With Chino Grande, Ku wants to join in the new wave of karaoke joints, with a space designed in collaboration with Luft Tanaka, who also worked on the interiors of Win Son. While Ku will continue to run Win Son and Win Son bakery with chef Trigg Brown, this is his first restaurant project without Brown. Ku declined to comment on whether this was related to earlier reporting of allegations of a hostile work environment (Brown is not an investor in Chino Grande).

From left: Paul Cacici, Erica Hall, and Josh Ku.
From left: Chino Grande partners Paul Cacici, Erica Hall, and Josh Ku.

Ku also wants to pay homage to classic karaoke dens like the 80-year-old Atlantic Avenue dive bar, Montero, where he sometimes can be found belting country music on his rare free nights. He’s especially excited to bring in friends to host residences on primetime weekend nights, like Amethyst Valentino, a karaoke jockey at Montero, and, according to Ku, “a big figure in my karaoke experiences, she’s a very gracious host and she knows how to create a good time for everyone there — the heart and life of karaoke in New York City.”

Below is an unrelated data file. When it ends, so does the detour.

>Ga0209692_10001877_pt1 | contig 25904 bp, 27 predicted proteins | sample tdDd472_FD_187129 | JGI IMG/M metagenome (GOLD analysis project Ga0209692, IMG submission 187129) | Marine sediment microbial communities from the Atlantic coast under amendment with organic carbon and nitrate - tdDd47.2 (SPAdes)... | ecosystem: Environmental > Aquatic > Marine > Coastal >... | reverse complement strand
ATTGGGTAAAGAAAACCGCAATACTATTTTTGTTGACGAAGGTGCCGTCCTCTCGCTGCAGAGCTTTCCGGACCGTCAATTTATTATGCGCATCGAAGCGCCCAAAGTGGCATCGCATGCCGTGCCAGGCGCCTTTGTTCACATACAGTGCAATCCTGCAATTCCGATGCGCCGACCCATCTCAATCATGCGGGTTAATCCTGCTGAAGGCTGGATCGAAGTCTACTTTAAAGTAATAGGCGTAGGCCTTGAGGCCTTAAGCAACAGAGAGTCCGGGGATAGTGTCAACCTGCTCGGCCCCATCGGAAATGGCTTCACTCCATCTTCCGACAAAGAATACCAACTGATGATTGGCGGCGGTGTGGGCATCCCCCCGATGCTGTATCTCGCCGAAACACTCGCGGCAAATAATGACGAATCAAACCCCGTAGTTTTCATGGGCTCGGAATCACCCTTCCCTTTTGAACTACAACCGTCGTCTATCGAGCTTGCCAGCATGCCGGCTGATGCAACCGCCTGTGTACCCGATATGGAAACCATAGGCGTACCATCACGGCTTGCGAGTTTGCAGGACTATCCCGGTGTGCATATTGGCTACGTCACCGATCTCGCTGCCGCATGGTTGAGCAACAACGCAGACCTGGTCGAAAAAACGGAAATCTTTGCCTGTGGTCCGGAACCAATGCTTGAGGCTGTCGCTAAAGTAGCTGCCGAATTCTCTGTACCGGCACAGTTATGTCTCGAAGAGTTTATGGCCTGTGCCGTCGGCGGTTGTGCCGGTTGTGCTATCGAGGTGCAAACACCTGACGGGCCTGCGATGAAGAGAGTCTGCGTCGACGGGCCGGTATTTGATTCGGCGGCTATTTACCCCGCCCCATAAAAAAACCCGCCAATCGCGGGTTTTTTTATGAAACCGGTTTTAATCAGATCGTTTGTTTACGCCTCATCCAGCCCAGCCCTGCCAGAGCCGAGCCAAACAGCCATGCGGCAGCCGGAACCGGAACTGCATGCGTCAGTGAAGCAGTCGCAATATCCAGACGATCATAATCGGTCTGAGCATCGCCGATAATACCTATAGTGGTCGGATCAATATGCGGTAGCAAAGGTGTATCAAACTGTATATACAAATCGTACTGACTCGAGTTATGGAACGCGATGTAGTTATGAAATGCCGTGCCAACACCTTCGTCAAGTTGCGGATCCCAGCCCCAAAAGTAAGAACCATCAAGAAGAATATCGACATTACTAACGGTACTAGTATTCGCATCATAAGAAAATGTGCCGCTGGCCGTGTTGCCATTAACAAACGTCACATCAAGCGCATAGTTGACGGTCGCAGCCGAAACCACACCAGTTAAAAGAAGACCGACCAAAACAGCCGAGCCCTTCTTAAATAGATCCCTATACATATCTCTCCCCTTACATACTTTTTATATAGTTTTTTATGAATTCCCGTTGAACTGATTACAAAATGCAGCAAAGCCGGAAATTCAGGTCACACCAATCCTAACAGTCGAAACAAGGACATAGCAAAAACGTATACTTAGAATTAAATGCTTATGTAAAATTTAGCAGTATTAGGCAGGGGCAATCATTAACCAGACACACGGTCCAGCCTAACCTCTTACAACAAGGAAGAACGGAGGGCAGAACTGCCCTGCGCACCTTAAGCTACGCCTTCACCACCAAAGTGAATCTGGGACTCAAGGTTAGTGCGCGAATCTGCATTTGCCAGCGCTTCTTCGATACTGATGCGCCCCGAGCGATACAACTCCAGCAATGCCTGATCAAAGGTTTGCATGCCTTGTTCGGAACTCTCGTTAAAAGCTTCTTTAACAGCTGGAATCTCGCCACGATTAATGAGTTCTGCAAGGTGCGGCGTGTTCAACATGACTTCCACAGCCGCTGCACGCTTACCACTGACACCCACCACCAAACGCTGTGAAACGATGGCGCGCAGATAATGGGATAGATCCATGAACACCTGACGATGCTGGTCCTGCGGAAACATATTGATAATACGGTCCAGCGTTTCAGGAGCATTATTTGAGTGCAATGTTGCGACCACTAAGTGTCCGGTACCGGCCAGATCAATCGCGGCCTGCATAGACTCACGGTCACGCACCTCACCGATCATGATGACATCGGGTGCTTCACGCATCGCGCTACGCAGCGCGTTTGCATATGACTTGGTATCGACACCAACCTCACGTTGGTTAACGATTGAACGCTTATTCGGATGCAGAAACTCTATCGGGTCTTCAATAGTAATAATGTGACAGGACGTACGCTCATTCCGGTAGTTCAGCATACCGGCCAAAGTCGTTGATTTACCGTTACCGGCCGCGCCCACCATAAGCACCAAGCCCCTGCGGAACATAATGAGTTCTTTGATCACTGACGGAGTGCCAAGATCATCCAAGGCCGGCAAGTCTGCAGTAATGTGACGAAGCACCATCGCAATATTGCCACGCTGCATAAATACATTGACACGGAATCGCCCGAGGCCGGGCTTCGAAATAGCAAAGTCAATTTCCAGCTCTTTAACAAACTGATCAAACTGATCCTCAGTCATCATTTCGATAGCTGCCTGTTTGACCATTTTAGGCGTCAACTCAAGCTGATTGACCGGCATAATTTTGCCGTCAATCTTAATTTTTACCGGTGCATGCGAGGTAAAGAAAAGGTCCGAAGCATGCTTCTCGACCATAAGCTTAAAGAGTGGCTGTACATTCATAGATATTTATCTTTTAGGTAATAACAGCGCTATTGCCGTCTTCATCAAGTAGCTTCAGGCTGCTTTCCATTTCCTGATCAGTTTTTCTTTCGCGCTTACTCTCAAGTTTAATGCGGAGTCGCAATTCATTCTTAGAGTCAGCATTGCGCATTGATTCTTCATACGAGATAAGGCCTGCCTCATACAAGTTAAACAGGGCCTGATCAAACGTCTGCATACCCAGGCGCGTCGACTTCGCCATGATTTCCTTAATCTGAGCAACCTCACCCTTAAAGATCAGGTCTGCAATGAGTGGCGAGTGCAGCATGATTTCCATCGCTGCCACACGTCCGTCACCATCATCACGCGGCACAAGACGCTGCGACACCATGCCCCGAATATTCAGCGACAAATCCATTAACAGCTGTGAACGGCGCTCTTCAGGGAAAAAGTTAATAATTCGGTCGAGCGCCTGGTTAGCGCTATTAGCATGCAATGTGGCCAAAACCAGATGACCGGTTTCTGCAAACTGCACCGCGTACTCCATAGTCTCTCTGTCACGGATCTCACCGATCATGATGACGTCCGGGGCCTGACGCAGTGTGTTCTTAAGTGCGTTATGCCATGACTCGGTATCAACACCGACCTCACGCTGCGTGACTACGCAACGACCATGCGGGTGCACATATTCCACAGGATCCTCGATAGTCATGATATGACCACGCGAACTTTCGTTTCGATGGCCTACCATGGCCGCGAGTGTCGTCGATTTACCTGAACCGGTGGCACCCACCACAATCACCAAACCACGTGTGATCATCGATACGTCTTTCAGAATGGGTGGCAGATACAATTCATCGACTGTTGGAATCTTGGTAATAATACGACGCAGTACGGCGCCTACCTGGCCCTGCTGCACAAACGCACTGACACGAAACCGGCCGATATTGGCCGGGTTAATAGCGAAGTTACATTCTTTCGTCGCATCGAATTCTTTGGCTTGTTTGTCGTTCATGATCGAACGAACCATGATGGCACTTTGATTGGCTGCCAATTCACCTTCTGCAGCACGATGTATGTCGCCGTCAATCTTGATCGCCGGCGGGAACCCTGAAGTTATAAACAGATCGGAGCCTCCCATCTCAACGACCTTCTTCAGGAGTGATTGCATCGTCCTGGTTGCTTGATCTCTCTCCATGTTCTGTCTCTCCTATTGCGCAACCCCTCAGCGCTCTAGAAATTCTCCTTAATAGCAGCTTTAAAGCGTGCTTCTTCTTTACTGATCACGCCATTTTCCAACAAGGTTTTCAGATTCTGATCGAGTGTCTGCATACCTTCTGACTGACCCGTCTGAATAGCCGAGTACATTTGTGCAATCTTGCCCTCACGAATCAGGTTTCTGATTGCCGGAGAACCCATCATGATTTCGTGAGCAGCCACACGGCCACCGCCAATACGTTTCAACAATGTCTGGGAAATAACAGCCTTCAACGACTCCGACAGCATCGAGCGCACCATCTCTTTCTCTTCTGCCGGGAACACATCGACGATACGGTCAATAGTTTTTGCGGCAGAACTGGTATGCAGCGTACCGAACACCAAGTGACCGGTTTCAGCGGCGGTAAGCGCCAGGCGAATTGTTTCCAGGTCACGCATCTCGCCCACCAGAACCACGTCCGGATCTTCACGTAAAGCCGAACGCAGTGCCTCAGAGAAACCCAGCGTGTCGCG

A body with a plaid shirt holds a mic by a karaoke machine.
A man sits behind a karaoke machine, while Chino Grande owner Josh Ku sings.
Guests clap as performers sing a karaoke song.

Karaoke starts at 10 p.m. at Chino Grande.